On Wednesday, Vampire Weekend opened a national tour in Washington, DC, and Slant was on hand to witness the scene. Vampire Weekend’s steady jangle and singer Ezra Koenig’s Paul Simon-esque croon has lent my dorm room-sized apartment a cheerful warmth this winter, but I wondered whether these nerds were capable of doing what only a great rock band can do: bring it live and swirl my twirpy individualism into a sexualized mass of like-minded music worshipers. The verdict? Well, let’s put it this way: The assertion that Vampire Weekend has recorded a near-perfect pop album is much easier to make than the one that claims they are a great rock band.
The 50 minutes of Afro-pop-via-Morningside Heights was hardly void of thrills, but on the whole, the experience was underwhelming and certainly less exciting than the moment I first clicked on their MySpace page last summer. Vampire Weekend are polite and they play their instruments well, but they haven’t mastered the art of seducing their audience. The relationship between musicians and listener, so stimulated by fiber-optic intercourse, proved un-rapturous in the flesh.
Up-and-coming district dive the Rock n’ Roll Hotel hosted the show, surely the biggest of the venue’s 18-month existence. Tickets sold out quickly and preppies from Georgetown and northern Virginia were probably tearing away at the GPS trying to find their way to the slowly revitalizing neighborhood where the R n’ R is located. I think every one of them made it, because the roomful waiting for the show to start was sweaty, pushed to the wall, and sporting plenty of collars and v-necks. The comfortable noise of chatter and beer-clink remained through Sam Rosen’s opening set (inelegantly attempted guitar riffage, tedious vocal histrionics; imagine a hung-over Rufus Wainwright backed by a 16-year-old Stephen Malkmus), and up until the moment the boys took the stage. Hardly the gasped anticipation you might expect for such an intensely hyped band. The subdued reception was appropriate, though, as Vampire Weekend gave little more than what was asked for.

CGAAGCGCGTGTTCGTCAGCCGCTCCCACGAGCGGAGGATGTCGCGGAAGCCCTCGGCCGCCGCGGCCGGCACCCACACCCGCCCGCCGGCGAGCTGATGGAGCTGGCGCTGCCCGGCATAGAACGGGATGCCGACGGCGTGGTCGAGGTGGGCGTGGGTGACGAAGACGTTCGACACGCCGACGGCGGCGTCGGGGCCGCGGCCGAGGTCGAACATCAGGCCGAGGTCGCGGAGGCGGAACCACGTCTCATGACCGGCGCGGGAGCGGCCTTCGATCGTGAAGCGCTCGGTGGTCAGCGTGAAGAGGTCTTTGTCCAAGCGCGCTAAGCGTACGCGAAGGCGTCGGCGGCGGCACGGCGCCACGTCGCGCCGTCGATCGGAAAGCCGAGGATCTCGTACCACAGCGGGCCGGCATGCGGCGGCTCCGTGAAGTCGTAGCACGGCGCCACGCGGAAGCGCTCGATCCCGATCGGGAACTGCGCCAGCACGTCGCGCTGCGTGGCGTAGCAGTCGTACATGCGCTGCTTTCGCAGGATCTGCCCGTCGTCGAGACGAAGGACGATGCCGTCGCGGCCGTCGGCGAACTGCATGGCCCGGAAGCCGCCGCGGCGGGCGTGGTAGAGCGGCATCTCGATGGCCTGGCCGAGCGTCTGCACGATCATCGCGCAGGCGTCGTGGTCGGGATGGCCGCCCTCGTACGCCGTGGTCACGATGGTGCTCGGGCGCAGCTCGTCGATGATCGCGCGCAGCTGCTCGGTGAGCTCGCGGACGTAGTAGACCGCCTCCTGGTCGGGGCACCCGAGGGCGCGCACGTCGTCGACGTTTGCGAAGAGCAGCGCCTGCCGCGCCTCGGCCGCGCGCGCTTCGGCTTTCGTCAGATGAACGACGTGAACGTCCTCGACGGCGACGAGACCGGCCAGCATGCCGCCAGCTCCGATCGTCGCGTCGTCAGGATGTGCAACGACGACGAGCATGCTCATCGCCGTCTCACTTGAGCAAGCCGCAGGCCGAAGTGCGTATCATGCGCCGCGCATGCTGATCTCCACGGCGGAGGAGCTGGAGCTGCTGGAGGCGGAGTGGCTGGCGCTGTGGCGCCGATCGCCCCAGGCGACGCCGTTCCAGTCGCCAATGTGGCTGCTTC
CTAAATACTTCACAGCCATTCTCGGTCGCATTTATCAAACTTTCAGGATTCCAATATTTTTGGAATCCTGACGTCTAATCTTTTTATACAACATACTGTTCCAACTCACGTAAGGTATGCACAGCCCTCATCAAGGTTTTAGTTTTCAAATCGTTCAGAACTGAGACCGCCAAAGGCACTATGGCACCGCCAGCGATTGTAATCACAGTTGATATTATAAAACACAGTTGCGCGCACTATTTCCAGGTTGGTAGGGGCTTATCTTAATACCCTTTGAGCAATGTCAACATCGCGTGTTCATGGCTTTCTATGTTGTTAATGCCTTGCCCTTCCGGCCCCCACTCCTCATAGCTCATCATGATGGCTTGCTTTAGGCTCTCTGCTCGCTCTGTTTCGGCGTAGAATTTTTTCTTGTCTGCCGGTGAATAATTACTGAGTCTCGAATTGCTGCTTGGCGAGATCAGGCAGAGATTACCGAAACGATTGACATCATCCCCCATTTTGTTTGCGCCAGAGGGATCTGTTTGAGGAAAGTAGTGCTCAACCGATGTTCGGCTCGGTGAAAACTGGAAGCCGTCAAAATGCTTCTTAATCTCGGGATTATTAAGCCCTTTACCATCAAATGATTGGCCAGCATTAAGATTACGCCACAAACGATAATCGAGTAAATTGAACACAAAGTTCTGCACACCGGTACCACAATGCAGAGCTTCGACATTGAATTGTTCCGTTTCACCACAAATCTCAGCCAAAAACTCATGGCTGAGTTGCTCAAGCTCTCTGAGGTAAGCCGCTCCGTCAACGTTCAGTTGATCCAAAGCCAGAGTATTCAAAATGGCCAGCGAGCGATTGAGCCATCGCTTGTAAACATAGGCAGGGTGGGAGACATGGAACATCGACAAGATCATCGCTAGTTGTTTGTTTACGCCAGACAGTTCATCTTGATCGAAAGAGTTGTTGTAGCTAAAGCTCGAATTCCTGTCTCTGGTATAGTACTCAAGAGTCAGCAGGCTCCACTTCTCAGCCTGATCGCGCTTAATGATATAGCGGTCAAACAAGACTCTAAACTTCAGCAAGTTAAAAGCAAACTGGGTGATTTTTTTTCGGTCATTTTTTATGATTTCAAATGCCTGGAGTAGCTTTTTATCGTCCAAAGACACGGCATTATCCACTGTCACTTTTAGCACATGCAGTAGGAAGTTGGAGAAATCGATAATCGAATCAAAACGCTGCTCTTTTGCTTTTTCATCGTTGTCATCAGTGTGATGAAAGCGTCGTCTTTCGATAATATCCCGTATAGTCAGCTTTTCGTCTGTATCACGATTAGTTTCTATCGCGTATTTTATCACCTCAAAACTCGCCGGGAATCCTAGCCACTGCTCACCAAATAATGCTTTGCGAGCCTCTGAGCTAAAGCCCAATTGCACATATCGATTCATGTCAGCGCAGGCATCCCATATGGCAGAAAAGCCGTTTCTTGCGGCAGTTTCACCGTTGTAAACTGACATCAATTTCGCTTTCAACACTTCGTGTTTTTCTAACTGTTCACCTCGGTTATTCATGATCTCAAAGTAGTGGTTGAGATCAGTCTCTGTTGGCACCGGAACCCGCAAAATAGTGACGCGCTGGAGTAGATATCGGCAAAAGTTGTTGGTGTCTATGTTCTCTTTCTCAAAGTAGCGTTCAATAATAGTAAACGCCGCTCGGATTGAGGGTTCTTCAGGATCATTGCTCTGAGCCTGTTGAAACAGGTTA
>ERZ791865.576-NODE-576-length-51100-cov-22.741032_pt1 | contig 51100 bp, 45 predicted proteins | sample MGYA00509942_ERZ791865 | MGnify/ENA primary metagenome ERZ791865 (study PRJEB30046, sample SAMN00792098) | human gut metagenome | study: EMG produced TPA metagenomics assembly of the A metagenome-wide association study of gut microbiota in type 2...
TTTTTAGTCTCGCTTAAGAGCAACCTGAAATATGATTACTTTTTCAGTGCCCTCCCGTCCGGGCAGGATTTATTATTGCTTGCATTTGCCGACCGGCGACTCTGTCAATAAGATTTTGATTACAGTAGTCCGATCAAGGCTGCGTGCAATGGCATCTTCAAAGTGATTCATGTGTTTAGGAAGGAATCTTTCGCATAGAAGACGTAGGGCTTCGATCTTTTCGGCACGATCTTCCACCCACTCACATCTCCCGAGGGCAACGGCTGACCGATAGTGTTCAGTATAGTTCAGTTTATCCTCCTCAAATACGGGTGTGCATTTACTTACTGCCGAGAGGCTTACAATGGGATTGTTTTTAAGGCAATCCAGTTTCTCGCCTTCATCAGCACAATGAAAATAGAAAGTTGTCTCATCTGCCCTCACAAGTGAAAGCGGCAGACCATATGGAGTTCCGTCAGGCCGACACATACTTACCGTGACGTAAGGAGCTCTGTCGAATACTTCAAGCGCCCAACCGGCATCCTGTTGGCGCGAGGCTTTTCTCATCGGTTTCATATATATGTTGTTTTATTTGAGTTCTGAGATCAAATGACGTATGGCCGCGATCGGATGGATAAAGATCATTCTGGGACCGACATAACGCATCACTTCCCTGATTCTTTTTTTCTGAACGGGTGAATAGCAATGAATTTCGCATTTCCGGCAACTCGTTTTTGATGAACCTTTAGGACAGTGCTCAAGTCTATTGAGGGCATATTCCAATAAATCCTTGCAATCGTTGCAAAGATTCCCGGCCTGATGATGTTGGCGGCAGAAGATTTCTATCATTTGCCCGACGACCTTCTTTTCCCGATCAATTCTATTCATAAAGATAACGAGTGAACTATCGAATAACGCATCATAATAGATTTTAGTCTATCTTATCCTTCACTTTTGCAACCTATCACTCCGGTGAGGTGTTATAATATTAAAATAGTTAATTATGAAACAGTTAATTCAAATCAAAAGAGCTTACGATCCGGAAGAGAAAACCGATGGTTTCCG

Ezra Koenig and company entered decked in the haute accoutrement that has offended so many class-warring hipsters: braided leather belts, cardigans, loafers, charmingly youthful faces. A brief introduction, a nod to the family of keyboardist Rostam Batmanglij (himself a DC native) clumped to the right of the stage, and a leap into the album opener “Mansard Roof,” and the thing had begun. Vampire Weekend played the entirety of their catalogue, including a b-side called “Boston” and one new song, on which Batmanglij stepped away from this double-stacked synthesizers to duel Koenig on guitar. For the most part, song lengths and arrangements as heard on the album were adhered to precisely.
The set did have me noticing and appreciating aspects of Vampire Weekend that I had missed when listening to the album. Koenig never touches his guitar on “I Stand Corrected” (that song is more akin to new wave than I had previously thought, and better heard with the bass booming at the loudest level) and Batmanglij’s keyboard flourishes were higher in the mix on songs like “The Kids Don’t Stand a Chance” (he’s as important to the group’s sound as Koenig’s songwriting). The biggest audience-pleasers were what you would expect: “Cape Cod Kwaasa Kwaasa,” “Oxford Comma,” and especially “A-Punk,” which no one wanted to end, throwing themselves wildly into the chants of “Hey! Hey! Hey!”
As Vampire Weekend’s listenership widens and their repertoire gets deeper, they’ll probably learn more of the little tricks that push an audience’s buttons. For now they’re content with replaying their album in a louder, more crowded setting. As a rock concert, this leaves much to be desired, and the band’s many haters will not be converted. For someone looking to hear good music played well, or a chance to hear their newest favorite songs in the company of sympathetic strangers, however, a Vampire Weekend performance will not disappoint.